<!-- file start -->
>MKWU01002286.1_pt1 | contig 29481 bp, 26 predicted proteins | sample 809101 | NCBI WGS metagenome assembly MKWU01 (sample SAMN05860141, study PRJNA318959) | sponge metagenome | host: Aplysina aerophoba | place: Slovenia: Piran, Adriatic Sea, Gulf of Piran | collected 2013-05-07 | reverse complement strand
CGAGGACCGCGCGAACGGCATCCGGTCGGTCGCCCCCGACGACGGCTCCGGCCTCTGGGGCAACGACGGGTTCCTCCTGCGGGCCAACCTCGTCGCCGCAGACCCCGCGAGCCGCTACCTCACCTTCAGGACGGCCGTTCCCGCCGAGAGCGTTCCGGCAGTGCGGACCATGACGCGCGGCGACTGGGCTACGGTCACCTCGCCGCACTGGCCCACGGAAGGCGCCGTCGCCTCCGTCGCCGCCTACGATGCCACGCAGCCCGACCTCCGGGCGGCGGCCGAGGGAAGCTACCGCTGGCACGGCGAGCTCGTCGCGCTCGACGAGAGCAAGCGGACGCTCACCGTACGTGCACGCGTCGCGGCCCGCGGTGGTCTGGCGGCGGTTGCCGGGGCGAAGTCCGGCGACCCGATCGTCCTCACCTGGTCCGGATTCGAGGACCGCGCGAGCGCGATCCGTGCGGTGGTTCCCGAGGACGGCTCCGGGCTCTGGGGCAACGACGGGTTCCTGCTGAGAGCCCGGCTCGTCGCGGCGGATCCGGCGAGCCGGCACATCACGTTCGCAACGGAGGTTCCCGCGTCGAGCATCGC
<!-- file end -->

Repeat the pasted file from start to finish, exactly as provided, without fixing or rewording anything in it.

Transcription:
>MKWU01002286.1_pt1 | contig 29481 bp, 26 predicted proteins | sample 809101 | NCBI WGS metagenome assembly MKWU01 (sample SAMN05860141, study PRJNA318959) | sponge metagenome | host: Aplysina aerophoba | place: Slovenia: Piran, Adriatic Sea, Gulf of Piran | collected 2013-05-07 | reverse complement strand
CGAGGACCGCGCGAACGGCATCCGGTCGGTCGCCCCCGACGACGGCTCCGGCCTCTGGGGCAACGACGGGTTCCTCCTGCGGGCCAACCTCGTCGCCGCAGACCCCGCGAGCCGCTACCTCACCTTCAGGACGGCCGTTCCCGCCGAGAGCGTTCCGGCAGTGCGGACCATGACGCGCGGCGACTGGGCTACGGTCACCTCGCCGCACTGGCCCACGGAAGGCGCCGTCGCCTCCGTCGCCGCCTACGATGCCACGCAGCCCGACCTCCGGGCGGCGGCCGAGGGAAGCTACCGCTGGCACGGCGAGCTCGTCGCGCTCGACGAGAGCAAGCGGACGCTCACCGTACGTGCACGCGTCGCGGCCCGCGGTGGTCTGGCGGCGGTTGCCGGGGCGAAGTCCGGCGACCCGATCGTCCTCACCTGGTCCGGATTCGAGGACCGCGCGAGCGCGATCCGTGCGGTGGTTCCCGAGGACGGCTCCGGGCTCTGGGGCAACGACGGGTTCCTGCTGAGAGCCCGGCTCGTCGCGGCGGATCCGGCGAGCCGGCACATCACGTTCGCAACGGAGGTTCCCGCGTCGAGCATCGC